Father of analytical psychology, Carl Jung, once proposed that we all share a universal unconscious mind, called the “collective unconscious.” The collective unconscious is a layer within the mind that possesses all of the spiritual, symbolic, and mythological experiences and knowledge of existence. When we are born, we all inherit these ancient ancestral patterns. Archetypes then, are essentially patterns that aid our physical, mental and emotional growth as humans.
7 Inner Archetype ExamplesSince Jung, many authors, psychologists and thinkers have identified a large number of archetypes that exist within all of us to some degree. While many archetypes are positive or neutral (e.g. the visionary, the warrior, the engineer, the companion, the artist, etc.) some are destructive.
Every archetype we have within us has, at some point in our lives, served a purpose. Whether that is to gain attention or acceptance as children, or simply to make friends, every archetype has aided us in some way. However, as adults many of us “grow out of” certain archetypes. Gradually, instead of benefiting us, these archetypes actually undermine and wound us.
Unfortunately, many of us drag around these old and irrelevant archetypes with us for our entire lives. Little do we know that these very archetypes are secretly depriving us of the faith, self-trust and willpower we need to experience joy, creativity and peace.
The more self-aware you become of these archetypes, the better equipped you’ll be to release their hold on you. So now the question is, which of the following archetype examples are you still holding on to?
The AddictOther names: workaholic, consumer, gambler, glutton, hedonist
Addictions come in many forms. You can be addicted to physical things such as food, alcohol, tobacco, drug, money and sex. You can be addicted to concepts such as fame, success and beauty. And you can also be addicted to emotions such as the approval, love and acceptance of others.
Addict archetypes are places within us that believe that people, emotions, situations and objects outside of ourselves can make us happy. Unfortunately, this deprives us of our personal power, and makes us enslaved to whatever we are pursuing.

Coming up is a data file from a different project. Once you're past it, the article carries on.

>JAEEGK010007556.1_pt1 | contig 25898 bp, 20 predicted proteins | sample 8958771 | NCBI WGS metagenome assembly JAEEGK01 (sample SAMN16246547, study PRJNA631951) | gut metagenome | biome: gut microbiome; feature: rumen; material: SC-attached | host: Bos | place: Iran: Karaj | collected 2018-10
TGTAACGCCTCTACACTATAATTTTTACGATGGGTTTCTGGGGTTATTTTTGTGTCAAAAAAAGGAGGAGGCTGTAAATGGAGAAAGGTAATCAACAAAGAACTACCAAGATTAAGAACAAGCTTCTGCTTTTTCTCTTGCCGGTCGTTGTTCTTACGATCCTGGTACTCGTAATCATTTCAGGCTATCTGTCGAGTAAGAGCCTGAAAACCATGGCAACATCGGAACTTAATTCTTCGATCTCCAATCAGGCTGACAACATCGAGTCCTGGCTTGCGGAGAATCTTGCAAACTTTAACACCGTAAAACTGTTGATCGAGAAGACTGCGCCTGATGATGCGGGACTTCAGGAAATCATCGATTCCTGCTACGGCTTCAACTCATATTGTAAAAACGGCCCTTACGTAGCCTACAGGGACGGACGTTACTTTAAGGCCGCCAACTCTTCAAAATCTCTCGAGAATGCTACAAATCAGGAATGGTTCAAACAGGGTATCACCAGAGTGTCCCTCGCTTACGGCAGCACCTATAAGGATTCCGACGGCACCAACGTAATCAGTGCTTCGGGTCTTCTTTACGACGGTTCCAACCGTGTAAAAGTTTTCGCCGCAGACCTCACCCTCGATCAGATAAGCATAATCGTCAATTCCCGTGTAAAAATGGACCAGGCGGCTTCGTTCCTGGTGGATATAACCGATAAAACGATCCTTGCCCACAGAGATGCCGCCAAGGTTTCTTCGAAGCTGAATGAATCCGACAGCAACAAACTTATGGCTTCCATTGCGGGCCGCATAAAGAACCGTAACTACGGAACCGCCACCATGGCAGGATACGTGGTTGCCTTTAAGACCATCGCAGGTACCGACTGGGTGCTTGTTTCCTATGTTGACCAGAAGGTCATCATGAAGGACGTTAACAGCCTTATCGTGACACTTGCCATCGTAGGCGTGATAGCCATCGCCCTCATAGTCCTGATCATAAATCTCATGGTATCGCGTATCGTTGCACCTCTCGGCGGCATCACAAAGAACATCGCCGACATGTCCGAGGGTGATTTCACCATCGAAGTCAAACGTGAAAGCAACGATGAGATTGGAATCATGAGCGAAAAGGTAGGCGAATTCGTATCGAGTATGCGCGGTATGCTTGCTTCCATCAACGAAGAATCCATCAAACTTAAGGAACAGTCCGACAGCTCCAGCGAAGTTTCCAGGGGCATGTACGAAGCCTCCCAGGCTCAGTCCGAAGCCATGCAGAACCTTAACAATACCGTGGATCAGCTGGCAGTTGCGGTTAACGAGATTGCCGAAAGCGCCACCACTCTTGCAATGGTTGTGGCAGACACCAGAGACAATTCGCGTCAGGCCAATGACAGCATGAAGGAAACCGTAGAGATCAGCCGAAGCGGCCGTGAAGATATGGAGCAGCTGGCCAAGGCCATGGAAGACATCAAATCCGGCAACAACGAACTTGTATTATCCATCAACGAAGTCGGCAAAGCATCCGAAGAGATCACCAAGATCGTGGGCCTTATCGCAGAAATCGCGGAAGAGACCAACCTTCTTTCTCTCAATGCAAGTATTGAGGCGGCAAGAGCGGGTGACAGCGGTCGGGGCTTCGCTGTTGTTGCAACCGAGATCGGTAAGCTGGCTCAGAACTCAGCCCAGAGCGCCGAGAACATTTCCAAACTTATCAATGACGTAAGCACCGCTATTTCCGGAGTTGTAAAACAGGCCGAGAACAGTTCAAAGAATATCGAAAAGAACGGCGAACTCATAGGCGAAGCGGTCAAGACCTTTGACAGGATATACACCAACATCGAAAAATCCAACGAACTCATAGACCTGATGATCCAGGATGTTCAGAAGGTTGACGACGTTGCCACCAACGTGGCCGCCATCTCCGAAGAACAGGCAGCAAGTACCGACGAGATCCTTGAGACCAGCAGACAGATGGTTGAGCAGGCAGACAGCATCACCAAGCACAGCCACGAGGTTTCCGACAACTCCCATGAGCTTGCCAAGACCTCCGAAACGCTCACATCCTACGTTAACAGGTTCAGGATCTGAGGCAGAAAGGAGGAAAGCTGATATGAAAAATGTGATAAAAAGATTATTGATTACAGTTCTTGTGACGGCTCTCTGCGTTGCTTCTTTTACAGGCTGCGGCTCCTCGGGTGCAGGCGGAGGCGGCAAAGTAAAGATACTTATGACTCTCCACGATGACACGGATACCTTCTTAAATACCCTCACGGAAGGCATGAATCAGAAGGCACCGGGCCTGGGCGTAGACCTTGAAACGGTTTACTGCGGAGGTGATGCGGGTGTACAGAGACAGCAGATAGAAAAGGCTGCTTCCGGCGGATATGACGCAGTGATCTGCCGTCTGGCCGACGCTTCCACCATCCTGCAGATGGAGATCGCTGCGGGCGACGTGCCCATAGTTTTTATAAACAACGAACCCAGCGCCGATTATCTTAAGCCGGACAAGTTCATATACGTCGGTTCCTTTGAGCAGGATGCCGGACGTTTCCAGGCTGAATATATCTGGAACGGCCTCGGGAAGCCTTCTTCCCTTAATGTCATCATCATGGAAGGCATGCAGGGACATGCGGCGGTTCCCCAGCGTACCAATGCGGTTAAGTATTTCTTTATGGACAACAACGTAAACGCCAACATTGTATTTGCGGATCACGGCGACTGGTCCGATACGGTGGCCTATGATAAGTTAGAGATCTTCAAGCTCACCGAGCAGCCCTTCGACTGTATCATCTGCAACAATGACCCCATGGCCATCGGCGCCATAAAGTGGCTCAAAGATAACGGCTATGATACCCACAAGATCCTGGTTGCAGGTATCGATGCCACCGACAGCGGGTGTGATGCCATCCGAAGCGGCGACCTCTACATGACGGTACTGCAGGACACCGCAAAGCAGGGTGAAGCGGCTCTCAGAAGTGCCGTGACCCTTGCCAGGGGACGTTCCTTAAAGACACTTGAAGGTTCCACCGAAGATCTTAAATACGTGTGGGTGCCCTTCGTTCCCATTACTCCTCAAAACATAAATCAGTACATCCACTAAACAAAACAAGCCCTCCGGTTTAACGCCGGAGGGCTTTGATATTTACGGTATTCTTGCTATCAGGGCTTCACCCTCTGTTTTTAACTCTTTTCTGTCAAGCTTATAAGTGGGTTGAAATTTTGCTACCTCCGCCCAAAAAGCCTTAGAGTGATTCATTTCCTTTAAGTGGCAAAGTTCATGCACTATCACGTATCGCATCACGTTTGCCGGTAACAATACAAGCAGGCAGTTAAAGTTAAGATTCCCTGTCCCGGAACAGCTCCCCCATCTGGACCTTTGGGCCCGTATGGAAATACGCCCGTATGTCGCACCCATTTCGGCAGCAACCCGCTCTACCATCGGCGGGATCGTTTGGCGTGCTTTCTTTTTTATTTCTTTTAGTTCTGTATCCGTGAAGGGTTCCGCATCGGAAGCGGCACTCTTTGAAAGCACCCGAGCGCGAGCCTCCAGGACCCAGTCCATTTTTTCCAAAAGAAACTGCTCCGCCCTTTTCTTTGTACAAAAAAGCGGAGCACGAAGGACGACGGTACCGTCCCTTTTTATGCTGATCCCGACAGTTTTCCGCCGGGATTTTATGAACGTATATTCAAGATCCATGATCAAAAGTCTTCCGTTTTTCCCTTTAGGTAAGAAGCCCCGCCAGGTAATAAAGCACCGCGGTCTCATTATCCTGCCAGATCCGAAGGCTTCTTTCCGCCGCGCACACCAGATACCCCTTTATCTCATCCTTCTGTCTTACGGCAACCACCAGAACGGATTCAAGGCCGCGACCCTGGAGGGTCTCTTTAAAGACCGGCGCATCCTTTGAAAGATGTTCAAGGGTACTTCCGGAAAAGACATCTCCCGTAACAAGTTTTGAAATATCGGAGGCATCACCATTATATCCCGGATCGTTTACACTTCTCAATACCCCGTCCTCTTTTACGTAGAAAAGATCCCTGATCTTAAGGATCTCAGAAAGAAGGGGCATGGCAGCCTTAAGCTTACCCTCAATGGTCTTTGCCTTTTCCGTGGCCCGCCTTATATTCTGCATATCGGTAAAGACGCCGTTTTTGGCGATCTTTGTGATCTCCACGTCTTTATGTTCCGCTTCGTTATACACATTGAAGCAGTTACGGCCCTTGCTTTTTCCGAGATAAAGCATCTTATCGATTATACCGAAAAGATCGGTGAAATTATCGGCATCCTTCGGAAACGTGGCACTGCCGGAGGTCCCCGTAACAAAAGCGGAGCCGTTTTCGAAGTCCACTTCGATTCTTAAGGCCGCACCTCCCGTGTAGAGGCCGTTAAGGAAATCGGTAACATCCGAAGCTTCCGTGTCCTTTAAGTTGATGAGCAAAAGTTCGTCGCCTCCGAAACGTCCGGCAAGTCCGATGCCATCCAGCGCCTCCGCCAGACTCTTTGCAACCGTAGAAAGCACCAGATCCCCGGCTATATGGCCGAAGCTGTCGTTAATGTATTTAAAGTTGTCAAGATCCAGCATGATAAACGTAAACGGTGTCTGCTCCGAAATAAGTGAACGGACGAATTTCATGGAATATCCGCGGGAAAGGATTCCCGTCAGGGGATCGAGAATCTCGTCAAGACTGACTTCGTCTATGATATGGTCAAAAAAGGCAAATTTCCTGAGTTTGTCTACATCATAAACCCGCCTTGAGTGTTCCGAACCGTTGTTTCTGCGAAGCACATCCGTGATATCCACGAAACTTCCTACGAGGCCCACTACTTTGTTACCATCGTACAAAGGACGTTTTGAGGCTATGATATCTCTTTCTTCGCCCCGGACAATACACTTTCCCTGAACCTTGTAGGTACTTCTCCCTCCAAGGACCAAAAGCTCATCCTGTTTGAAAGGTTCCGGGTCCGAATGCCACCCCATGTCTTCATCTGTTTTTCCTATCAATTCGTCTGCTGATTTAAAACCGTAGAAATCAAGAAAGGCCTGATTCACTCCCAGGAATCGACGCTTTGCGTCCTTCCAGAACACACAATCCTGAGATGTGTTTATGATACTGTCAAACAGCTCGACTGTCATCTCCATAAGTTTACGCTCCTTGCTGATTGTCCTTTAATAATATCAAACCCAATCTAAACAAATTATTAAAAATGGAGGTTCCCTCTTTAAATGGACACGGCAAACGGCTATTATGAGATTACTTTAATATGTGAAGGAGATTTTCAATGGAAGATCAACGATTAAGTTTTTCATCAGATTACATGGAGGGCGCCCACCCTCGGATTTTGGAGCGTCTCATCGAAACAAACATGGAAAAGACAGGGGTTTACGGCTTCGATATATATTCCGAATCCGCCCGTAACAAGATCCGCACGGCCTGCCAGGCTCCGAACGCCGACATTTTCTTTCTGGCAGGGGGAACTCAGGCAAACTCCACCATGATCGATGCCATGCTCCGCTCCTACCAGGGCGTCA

Lesson to be learned: Nothing outside of you can bring you love, happiness, approval or acceptance — YOU must find these things inside for them to truly last or bring you peace.
The BeggarOther names: outcast, vagrant
The Beggar archetype within us approaches life from a place of destitution, neediness and impoverishment. When The Beggar is ruling your life, you will find yourself constantly dependent and reliant on others for your security, happiness and well-being.
The Beggar within us is ruled by the following mistaken core belief: “I don’t have anything of value. I need others to help and support me.” Thus, when we approach life from a place of inner poorness, we are constantly propelling ourselves towards situations that reinforce this feeling.
Lesson to be learned: Your thoughts influence your reality. If you believe you are poor and have nothing to offer, your existence will reflect that. On the other hand, if you believe you are already rich and have gifts to share with the world, your existence will also reflect that.
The FanaticOther names: perfectionist, worrier, control-freak, bigot
The Fanatic archetype is both passionate and driven, but also prone to stubbornness and neuroticism. If your inner Fanatic is imbalanced you might be an obsessive worrier, perfectionist or “control-freak.”
The Fanatic’s main concern is control. This can create a lot of tension, health issues and relationship problems.
Lesson to be learned: The only thing you can control in life is how YOU perceive and approach life. You cannot completely control external situations, and you can never fully control other people. Realize that life is more than safety, security and success. Learn to loosen up and introduce more spontaneity into your life.
The JudgeOther names: critic, examiner
As humans, our natural instinct is to judge. We judge situations to assess whether they’re dangerous or not, we judge to find our ideal partners, we judge to find clarity and discernment in daily life. This is all natural. But often our lives revolve so much around the mind that we neglect the heart.
When The Judge within you is imbalanced, it will always be analyzing and condemning you. Negative self-talk is often strongly linked to rogue inner Judges that don’t know when to stop. A major cause of low self-esteem are Judge archetypes that are fueled by negative core beliefs and cognitive distortions.
Lessons to be learned: Judgement is normal, but is your self-judgment harming you more than helping you? Remember to show yourself leniency, kindness, objectivity and forgiveness — just like a proper judge would.
The Martyr is an archetype within us that desperately craves for praise, adoration and a sense of self-worth from grandiose acts of self-sacrifice. Martyr’s will often adopt the role of caretakers and cater to everyone else’s needs but their own. However, when our inner Martyr’s are not appreciated enough by others, we resort to guilt-tripping and manipulation.